Are Shift+Delete and rm -rf different? Is it possible to recover deleted data after performing either of them?

3 Answers 3


Of course in form they are very different but accomplish the same task. You should read the man page for rm (run man rm) so you understand what the options actually mean. The -r argument to the rm command refers to "recursive", meaning that not just the object you specifiy but any subfolders will also be deleted. The -f is for force, which means it doesn't ask you to verify anything. The rm command never sends anything "to trash" or otherwise moves it, that would be for the mv command to do. It just deletes it.

I assume when you say Shift+Delete you are refering to a graphical file manager such as nautilus. The shift prefix usually indicates you want to skip the saftey "move to trash" kind of function and just execute the delete already.

In both cases the file nodes are REMOVED. Usually the file data still exists on the disk in magnetic ones and zeros, but the information about where they are is removed and the space becomes over-writable, so anything you do with the disk after that will start using the space. Some disk recovery utilities can try to find scraps of old files that haven't been fully over-written yet, but it's kind of an inexact science.

The second half of your question comes up quite frequently. Here are some similar questions here that go into the details:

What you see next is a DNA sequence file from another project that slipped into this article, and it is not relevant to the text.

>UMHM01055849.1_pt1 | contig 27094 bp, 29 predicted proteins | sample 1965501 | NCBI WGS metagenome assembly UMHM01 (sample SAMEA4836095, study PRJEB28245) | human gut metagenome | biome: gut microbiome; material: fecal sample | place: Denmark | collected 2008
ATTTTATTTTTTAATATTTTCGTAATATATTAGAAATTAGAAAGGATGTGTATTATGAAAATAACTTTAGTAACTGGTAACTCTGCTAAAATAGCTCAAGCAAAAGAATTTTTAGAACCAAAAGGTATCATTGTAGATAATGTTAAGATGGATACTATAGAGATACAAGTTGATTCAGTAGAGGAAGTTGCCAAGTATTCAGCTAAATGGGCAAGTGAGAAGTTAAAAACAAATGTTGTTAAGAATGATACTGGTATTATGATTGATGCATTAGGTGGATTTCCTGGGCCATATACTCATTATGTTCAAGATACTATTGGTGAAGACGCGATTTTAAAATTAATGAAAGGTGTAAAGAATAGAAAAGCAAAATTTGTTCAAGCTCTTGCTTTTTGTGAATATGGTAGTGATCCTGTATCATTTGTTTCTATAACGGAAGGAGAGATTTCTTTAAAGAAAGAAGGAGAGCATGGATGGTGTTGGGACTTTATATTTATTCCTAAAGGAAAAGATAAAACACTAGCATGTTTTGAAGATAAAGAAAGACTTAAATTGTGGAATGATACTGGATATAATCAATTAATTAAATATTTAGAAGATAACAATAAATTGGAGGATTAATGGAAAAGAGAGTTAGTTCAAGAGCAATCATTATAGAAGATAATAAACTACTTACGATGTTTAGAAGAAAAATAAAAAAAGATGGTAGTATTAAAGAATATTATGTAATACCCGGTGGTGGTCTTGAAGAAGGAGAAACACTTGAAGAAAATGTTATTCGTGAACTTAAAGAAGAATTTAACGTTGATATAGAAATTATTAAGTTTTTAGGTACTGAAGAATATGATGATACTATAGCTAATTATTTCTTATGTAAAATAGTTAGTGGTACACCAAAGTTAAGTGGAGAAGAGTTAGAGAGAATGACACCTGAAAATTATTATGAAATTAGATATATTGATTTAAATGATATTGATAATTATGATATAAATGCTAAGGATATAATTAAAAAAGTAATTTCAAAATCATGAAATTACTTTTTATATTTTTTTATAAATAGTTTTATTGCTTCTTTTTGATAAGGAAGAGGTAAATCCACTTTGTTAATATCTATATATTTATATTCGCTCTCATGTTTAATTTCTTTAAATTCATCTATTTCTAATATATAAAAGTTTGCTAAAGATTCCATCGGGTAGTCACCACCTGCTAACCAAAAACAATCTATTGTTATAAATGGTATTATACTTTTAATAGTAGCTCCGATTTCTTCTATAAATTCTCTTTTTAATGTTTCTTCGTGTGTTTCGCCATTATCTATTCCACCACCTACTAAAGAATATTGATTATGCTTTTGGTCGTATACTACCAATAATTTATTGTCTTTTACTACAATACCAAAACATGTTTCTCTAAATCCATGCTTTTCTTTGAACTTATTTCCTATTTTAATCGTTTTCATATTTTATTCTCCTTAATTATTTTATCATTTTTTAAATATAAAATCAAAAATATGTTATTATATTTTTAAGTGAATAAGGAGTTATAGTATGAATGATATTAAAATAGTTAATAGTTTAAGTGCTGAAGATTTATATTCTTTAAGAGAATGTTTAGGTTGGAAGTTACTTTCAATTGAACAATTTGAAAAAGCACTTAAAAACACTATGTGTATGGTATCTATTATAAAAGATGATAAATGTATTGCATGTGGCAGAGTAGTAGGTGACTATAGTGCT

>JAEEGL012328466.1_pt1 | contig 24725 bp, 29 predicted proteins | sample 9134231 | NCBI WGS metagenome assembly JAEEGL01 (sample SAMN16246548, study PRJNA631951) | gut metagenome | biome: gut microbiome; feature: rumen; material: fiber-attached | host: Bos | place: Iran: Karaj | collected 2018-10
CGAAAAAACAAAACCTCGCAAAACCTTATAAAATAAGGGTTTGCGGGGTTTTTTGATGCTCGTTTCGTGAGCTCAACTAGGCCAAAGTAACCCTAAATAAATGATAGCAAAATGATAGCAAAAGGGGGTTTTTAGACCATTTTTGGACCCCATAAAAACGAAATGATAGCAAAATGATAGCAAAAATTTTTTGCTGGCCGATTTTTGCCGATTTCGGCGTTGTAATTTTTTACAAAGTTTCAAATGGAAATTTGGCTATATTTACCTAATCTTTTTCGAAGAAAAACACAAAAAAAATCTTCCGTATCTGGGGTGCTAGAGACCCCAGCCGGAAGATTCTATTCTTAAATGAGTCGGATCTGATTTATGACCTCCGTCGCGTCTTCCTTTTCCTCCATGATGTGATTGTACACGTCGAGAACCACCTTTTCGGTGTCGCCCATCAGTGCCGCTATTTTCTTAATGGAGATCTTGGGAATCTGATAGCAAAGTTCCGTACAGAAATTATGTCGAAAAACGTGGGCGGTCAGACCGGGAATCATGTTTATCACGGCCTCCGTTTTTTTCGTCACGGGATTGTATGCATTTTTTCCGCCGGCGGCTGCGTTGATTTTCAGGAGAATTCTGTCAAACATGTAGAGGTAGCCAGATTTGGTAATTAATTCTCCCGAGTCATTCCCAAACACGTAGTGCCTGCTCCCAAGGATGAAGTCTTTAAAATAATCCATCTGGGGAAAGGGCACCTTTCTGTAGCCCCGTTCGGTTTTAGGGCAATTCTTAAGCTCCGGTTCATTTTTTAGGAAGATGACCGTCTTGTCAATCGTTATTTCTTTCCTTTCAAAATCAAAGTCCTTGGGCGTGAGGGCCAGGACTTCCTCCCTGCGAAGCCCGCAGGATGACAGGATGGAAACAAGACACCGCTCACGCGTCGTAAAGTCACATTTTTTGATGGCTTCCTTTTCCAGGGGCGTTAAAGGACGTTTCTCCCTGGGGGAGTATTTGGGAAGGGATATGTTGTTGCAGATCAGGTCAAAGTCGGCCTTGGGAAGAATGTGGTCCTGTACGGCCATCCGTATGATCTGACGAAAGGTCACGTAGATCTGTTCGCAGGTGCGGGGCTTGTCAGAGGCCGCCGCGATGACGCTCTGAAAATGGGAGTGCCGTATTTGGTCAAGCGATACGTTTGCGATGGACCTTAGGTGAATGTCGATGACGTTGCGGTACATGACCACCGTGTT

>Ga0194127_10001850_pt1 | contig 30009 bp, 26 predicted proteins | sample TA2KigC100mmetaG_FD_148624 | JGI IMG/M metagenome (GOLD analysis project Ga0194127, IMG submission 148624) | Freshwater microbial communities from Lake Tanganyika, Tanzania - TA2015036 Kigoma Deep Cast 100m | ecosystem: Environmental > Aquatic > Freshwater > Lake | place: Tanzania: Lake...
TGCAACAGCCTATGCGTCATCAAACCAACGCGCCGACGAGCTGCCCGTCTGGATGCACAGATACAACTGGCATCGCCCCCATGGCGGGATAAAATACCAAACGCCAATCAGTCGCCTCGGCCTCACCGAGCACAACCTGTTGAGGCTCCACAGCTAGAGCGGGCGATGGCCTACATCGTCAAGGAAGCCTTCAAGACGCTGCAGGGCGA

And also on ServerFault:


Removing a file is like tearing up a sheet of paper and throwing the pieces into a garbage can.

It's not going to be recoverable in any comfortable or reliable way. By the time you go looking for the pieces, the garbage can may well have been emptied (the operating system does this at its convenience). The pieces may now be on a rubbish tip somewhere. Some pieces may have been picked up by birds to make nest or incinerated. Or else the pieces may have been bleached and turned into recycled paper. Even if all the pieces are still there, you'll have a hard time locating them and reassembling them.

For confidentiality purposes however, deletion isn't secure against someone who has access to your garbage can (i.e. someone who steals your hard disk). They may still be able to find traces of what you've been doing. Of course, if the files are encrypted, whatever the spy passing as a maid finds in the garbage can won't be of much use to her.

In short: for security, assume deleted files are still readable. For data recovery, assume deleted files are gone.

  • You can't have your cake and eat it too, but you can definitively loose your cake and somebody else eats it :)
    – Caleb
    Jun 24, 2011 at 6:04

In effect they are not different. They delete files without moving them to virtual trash can. Recovering the files might be possible, depending the file system used.

Most likely the data will remain on the disk until you write something else over them, so ensure that nothing is written on the disk immediately after you realize your mistake. You can remount the file system read-only or boot with a livecd/usb.

If it is NTFS or FAT file system, you have a good chance to recover them. If it is ext3/4, then you probably lost them forever. Check this tool and also this answer.

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